Pome fruits – especially pears and apples – can last for months in cold storage. In fact, most pears should ripen off the trees, but need the time inside to reach maturity.
I have not planted apples here, since I don’t like them enough to deal with all the diseases and pests they have. We have put in 8 pear trees but they are not old enough to bear yet. However, we have great success gleaning both these crops. The apples we bring home from untended trees in public places are completely organic, but often are low quality in terms of taste and pest damage. Our goats, however, have yet to reject a single one! And there’s always enough good fruit for us to make
a batch of applesauce and many apple pies. Usually I can pick up drops from August until November and we’ll all be eating them into January. They are in buckets and trays in our cool lower floor which is closer to 50F rather than the ideal temps of 36F otherwise we could keep them even longer.
Pears are intended for us humans, although we share them with the goats. Laying them out in trays around 50F gives me about a month when they can ripen. During that time we eat them, make nice pear dishes (here’s a great one we found, just substituted in wheat flour and maple syrup), and do at least one round of canning and/or dehydrating to stretch the season. November is a time when I can heat canning water on the wood stove and am glad for the extra heat and moisture from either method.
When we bought a house without a true cellar (obviously we have a lower floor, but it is not situated under ground level), we knew we would have to put in extra work to achieve this sort of storage. There are many clever options for burying trash cans and coolers and even vehicles.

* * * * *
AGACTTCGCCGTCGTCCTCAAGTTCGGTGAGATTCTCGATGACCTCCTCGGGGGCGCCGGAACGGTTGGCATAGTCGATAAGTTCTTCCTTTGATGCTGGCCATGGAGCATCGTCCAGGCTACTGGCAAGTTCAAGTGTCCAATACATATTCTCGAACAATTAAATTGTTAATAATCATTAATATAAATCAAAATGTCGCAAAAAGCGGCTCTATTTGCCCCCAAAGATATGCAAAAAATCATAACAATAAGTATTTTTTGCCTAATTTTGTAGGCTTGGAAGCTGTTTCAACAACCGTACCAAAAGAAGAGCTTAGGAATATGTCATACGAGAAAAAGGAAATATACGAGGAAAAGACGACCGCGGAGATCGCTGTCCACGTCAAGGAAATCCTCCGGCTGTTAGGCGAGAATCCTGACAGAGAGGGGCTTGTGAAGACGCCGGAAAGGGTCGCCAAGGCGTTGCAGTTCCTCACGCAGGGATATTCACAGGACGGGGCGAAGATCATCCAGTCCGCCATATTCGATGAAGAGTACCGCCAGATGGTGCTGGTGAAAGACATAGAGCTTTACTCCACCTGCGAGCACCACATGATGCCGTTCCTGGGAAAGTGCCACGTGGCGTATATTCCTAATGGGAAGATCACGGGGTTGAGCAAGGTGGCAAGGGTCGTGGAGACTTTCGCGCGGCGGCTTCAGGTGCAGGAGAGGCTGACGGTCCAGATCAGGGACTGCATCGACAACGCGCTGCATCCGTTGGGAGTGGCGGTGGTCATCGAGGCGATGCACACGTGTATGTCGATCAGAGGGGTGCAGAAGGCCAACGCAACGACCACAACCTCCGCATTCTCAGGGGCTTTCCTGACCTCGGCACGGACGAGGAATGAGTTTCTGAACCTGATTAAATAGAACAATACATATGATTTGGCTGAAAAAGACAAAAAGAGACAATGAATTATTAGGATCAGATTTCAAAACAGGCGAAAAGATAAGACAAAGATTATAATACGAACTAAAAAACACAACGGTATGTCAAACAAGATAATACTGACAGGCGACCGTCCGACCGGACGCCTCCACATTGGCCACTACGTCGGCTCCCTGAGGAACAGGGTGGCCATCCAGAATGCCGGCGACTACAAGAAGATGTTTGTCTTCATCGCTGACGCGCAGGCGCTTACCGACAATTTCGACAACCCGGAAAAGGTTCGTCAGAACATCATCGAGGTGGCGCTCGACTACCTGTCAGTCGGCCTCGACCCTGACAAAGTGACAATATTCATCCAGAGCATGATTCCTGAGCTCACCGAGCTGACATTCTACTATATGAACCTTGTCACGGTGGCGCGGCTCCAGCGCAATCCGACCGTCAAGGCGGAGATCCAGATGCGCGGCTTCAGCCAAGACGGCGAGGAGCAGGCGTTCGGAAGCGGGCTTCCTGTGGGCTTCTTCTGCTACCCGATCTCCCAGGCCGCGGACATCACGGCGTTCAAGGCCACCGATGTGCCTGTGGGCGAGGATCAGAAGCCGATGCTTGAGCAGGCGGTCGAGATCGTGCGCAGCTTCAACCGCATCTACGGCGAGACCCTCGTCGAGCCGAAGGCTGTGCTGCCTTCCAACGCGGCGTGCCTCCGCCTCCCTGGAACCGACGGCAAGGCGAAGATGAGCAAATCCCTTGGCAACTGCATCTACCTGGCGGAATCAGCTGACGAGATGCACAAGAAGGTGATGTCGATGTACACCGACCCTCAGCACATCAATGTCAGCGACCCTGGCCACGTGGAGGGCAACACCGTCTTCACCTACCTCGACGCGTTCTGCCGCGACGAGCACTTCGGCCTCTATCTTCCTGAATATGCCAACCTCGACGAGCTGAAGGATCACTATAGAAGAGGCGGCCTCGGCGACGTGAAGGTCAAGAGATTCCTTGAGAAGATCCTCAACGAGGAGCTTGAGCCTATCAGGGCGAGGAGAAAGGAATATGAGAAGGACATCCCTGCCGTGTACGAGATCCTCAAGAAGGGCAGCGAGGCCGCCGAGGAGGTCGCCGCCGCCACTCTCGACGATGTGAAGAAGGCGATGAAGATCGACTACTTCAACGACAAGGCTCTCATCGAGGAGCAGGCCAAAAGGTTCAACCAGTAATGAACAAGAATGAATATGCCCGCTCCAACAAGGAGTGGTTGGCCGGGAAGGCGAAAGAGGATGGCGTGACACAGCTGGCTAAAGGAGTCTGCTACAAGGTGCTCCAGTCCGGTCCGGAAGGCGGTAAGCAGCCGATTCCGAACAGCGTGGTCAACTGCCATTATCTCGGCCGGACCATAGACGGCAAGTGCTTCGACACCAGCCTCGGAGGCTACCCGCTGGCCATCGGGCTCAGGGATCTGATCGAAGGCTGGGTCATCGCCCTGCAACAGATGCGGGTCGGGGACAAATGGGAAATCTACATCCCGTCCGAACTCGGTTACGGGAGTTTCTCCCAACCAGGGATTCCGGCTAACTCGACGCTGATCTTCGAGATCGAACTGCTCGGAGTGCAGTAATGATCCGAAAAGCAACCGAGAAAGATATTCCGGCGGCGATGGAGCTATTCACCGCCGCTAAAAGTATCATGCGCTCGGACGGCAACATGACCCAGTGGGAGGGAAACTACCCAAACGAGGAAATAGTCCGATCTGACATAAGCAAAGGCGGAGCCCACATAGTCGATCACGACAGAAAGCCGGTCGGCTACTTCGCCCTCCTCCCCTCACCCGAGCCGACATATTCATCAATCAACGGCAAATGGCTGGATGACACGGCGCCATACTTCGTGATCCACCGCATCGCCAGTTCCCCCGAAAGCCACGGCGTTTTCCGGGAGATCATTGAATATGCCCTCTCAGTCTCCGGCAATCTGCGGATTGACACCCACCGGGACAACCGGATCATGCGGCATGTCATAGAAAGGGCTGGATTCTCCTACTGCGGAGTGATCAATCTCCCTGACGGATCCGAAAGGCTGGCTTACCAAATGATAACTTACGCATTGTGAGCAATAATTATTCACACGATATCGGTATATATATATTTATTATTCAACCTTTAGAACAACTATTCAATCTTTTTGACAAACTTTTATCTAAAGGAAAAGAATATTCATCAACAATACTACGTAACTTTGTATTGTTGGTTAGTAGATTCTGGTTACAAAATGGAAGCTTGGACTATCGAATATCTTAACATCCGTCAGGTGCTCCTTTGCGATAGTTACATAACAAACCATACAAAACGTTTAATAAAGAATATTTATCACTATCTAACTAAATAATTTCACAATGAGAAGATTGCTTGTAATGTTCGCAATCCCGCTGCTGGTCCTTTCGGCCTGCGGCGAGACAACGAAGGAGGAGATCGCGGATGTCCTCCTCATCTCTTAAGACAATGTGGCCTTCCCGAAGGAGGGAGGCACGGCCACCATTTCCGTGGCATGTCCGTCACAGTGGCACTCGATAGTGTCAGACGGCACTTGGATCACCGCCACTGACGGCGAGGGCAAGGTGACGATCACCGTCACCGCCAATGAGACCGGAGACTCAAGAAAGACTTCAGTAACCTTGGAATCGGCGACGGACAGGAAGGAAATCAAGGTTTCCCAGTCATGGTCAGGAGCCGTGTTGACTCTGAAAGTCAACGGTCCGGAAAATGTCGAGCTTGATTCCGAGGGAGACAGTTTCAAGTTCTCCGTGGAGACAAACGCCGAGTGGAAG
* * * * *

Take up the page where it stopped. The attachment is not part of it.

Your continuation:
But I wanted it to be convenient enough that we can actually use it, even as we get older. Having to dig snow and ice off and unbury it for access didn’t appeal to me. So, we hired a neighbor and his excavator to dig into the slope next to our house. Then, over the next few years, we took rocks from all over our property plus some concrete blocks we found and constructed the walls. A very robust roof was made, covered with a pool lining we found at the dump, and heaped over with soil. Perfecting the drainage, air flow and temperature regulation will continue, but it is working! It has never frozen, but we have some trouble keeping it cold enough. Again, we’ll keep learning about it as we live with it over time.
What we use it for is simple: roots! Carrots, beets, and parsnips so far. I make sure to pick varieties known for storage prowess, and need to time my planting so they are ready at the correct moment. Having carrots and beets ready to store in August isn’t helpful – the cellar isn’t cold enough and if I leave them in the ground, they might get too big and tough or be eaten up by voles.
I will continue to try other kinds of roots now that we have it, such as parsley root, winter radishes, skirret, and salsify.
I pack the roots in damp clean sand for storage. You don’t want treated, salted sand offered free at your dump. Maybe you have sand around your home you can dig up, or you can buy clean sand from a gravel pit. If you end up with rotted veggies, you’ll need to dig out and no longer use the material around those, but we are otherwise reusing sand. We let it dry out in the sun over the summer to keep microorganisms in check.
They biggest challenge is protecting against rodents. Currently, I am using old coolers that I picked up from the dump or Good Will which have some extra insulation to moderate temperature changes and I hope are too tough for critters to gnaw through.
With this system, we were eating our own roots up until May last time around. This year we had more trouble with our crop (the drought hindered germination and growth, and we had a late season vole problem) so likely will have eaten most before that late in Spring 2021.
I am pleased to be having so much success and continuing to develop our capacity for cold storage, a low-electricity, time-honored way of greatly extending our harvests into the least productive time of year.